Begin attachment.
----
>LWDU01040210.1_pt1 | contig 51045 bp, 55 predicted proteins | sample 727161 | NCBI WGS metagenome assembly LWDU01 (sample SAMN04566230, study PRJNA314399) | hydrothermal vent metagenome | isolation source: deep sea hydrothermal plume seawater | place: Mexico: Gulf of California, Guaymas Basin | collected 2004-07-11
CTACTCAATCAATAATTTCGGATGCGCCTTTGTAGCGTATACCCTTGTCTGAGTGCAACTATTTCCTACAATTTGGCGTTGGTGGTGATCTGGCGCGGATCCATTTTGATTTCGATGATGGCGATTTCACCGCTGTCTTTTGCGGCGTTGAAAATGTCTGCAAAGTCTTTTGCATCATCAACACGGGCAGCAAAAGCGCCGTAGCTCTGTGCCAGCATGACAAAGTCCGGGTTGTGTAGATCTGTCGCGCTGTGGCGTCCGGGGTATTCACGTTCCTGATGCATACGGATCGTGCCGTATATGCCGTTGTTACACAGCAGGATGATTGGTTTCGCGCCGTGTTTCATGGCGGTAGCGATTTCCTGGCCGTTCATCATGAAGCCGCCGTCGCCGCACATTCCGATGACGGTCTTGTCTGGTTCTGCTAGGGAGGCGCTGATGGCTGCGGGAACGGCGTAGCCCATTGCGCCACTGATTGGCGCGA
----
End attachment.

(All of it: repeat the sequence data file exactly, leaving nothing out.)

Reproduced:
>LWDU01040210.1_pt1 | contig 51045 bp, 55 predicted proteins | sample 727161 | NCBI WGS metagenome assembly LWDU01 (sample SAMN04566230, study PRJNA314399) | hydrothermal vent metagenome | isolation source: deep sea hydrothermal plume seawater | place: Mexico: Gulf of California, Guaymas Basin | collected 2004-07-11
CTACTCAATCAATAATTTCGGATGCGCCTTTGTAGCGTATACCCTTGTCTGAGTGCAACTATTTCCTACAATTTGGCGTTGGTGGTGATCTGGCGCGGATCCATTTTGATTTCGATGATGGCGATTTCACCGCTGTCTTTTGCGGCGTTGAAAATGTCTGCAAAGTCTTTTGCATCATCAACACGGGCAGCAAAAGCGCCGTAGCTCTGTGCCAGCATGACAAAGTCCGGGTTGTGTAGATCTGTCGCGCTGTGGCGTCCGGGGTATTCACGTTCCTGATGCATACGGATCGTGCCGTATATGCCGTTGTTACACAGCAGGATGATTGGTTTCGCGCCGTGTTTCATGGCGGTAGCGATTTCCTGGCCGTTCATCATGAAGCCGCCGTCGCCGCACATTCCGATGACGGTCTTGTCTGGTTCTGCTAGGGAGGCGCTGATGGCTGCGGGAACGGCGTAGCCCATTGCGCCACTGATTGGCGCGA